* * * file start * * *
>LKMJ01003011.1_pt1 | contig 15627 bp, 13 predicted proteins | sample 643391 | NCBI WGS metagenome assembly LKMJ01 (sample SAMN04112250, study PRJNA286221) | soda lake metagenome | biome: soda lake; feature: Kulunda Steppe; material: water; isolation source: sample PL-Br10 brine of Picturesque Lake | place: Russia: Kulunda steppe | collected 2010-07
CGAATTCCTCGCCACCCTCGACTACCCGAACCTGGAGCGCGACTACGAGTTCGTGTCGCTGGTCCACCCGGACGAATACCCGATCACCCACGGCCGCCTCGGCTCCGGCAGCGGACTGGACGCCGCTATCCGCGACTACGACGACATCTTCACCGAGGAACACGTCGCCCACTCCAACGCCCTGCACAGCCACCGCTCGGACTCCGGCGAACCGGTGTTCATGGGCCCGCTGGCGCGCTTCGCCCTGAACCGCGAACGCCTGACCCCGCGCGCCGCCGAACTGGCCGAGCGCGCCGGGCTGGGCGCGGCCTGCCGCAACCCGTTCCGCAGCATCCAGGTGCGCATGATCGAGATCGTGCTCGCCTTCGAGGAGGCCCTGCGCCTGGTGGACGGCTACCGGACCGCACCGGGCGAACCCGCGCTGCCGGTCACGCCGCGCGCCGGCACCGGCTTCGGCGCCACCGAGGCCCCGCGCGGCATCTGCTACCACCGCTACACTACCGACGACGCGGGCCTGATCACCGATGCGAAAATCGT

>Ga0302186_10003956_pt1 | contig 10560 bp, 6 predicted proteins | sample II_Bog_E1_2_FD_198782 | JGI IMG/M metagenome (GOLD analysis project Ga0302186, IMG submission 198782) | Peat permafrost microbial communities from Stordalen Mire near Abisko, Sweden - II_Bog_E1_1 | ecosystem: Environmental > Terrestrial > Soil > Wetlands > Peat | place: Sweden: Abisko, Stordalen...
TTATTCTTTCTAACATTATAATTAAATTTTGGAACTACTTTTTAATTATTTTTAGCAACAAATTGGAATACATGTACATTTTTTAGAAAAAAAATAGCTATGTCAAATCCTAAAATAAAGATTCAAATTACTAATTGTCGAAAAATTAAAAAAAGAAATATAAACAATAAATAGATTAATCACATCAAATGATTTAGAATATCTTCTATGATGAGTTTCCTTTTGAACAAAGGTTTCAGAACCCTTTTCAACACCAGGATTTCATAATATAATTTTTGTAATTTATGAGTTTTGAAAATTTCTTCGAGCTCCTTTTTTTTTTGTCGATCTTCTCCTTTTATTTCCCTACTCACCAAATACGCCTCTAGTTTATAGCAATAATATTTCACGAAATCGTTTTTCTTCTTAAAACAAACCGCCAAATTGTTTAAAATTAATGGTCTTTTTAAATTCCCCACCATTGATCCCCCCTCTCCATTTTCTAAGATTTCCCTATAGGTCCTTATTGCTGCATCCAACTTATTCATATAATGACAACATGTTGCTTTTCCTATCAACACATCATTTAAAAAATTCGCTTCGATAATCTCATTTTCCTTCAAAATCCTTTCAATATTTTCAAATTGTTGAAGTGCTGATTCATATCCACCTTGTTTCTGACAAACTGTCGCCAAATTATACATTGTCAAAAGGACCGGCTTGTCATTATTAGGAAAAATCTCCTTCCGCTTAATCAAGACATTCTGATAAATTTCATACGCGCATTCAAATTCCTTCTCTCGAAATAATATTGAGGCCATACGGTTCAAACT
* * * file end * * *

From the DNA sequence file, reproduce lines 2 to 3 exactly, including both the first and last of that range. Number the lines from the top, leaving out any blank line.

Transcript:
CGAATTCCTCGCCACCCTCGACTACCCGAACCTGGAGCGCGACTACGAGTTCGTGTCGCTGGTCCACCCGGACGAATACCCGATCACCCACGGCCGCCTCGGCTCCGGCAGCGGACTGGACGCCGCTATCCGCGACTACGACGACATCTTCACCGAGGAACACGTCGCCCACTCCAACGCCCTGCACAGCCACCGCTCGGACTCCGGCGAACCGGTGTTCATGGGCCCGCTGGCGCGCTTCGCCCTGAACCGCGAACGCCTGACCCCGCGCGCCGCCGAACTGGCCGAGCGCGCCGGGCTGGGCGCGGCCTGCCGCAACCCGTTCCGCAGCATCCAGGTGCGCATGATCGAGATCGTGCTCGCCTTCGAGGAGGCCCTGCGCCTGGTGGACGGCTACCGGACCGCACCGGGCGAACCCGCGCTGCCGGTCACGCCGCGCGCCGGCACCGGCTTCGGCGCCACCGAGGCCCCGCGCGGCATCTGCTACCACCGCTACACTACCGACGACGCGGGCCTGATCACCGATGCGAAAATCGT

>Ga0302186_10003956_pt1 | contig 10560 bp, 6 predicted proteins | sample II_Bog_E1_2_FD_198782 | JGI IMG/M metagenome (GOLD analysis project Ga0302186, IMG submission 198782) | Peat permafrost microbial communities from Stordalen Mire near Abisko, Sweden - II_Bog_E1_1 | ecosystem: Environmental > Terrestrial > Soil > Wetlands > Peat | place: Sweden: Abisko, Stordalen...